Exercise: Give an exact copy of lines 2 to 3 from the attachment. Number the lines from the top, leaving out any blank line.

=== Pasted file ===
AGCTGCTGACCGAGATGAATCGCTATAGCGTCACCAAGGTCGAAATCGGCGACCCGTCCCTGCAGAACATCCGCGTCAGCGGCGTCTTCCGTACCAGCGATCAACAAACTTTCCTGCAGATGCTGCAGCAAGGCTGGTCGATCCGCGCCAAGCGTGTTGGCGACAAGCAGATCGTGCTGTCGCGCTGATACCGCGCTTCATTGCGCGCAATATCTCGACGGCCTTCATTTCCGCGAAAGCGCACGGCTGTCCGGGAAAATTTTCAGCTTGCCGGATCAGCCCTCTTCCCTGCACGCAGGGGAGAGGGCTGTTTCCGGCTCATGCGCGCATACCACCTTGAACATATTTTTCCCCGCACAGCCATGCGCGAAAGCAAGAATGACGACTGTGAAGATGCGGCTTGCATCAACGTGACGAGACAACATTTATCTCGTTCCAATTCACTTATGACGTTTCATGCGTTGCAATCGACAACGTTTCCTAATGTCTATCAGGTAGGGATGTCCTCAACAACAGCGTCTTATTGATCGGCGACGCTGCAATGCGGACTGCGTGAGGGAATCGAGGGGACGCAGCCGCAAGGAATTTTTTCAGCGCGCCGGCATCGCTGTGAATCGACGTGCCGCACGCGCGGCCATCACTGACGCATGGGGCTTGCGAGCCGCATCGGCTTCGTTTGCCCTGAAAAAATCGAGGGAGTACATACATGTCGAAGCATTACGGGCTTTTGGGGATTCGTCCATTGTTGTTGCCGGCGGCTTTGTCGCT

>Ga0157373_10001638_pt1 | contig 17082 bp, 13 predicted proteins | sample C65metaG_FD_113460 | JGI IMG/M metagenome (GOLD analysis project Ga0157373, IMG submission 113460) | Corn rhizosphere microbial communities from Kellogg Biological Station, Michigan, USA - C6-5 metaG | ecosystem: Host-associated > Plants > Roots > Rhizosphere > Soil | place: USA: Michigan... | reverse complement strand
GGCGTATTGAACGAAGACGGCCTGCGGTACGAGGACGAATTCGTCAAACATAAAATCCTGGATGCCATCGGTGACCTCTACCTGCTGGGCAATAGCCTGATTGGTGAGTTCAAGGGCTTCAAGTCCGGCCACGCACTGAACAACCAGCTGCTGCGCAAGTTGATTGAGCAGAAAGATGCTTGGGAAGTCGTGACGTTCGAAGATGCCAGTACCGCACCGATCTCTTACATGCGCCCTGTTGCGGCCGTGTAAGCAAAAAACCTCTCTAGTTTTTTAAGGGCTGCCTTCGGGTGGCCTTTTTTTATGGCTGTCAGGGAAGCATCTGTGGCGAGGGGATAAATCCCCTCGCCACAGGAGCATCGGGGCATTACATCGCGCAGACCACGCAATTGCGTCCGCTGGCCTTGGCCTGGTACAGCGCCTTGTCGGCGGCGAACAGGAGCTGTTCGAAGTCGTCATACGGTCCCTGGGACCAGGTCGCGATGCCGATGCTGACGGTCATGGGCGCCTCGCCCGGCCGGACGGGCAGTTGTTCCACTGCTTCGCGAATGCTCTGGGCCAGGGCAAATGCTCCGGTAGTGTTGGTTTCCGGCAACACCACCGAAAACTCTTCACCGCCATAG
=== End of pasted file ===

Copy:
>Ga0157373_10001638_pt1 | contig 17082 bp, 13 predicted proteins | sample C65metaG_FD_113460 | JGI IMG/M metagenome (GOLD analysis project Ga0157373, IMG submission 113460) | Corn rhizosphere microbial communities from Kellogg Biological Station, Michigan, USA - C6-5 metaG | ecosystem: Host-associated > Plants > Roots > Rhizosphere > Soil | place: USA: Michigan... | reverse complement strand
GGCGTATTGAACGAAGACGGCCTGCGGTACGAGGACGAATTCGTCAAACATAAAATCCTGGATGCCATCGGTGACCTCTACCTGCTGGGCAATAGCCTGATTGGTGAGTTCAAGGGCTTCAAGTCCGGCCACGCACTGAACAACCAGCTGCTGCGCAAGTTGATTGAGCAGAAAGATGCTTGGGAAGTCGTGACGTTCGAAGATGCCAGTACCGCACCGATCTCTTACATGCGCCCTGTTGCGGCCGTGTAAGCAAAAAACCTCTCTAGTTTTTTAAGGGCTGCCTTCGGGTGGCCTTTTTTTATGGCTGTCAGGGAAGCATCTGTGGCGAGGGGATAAATCCCCTCGCCACAGGAGCATCGGGGCATTACATCGCGCAGACCACGCAATTGCGTCCGCTGGCCTTGGCCTGGTACAGCGCCTTGTCGGCGGCGAACAGGAGCTGTTCGAAGTCGTCATACGGTCCCTGGGACCAGGTCGCGATGCCGATGCTGACGGTCATGGGCGCCTCGCCCGGCCGGACGGGCAGTTGTTCCACTGCTTCGCGAATGCTCTGGGCCAGGGCAAATGCTCCGGTAGTGTTGGTTTCCGGCAACACCACCGAAAACTCTTCACCGCCATAG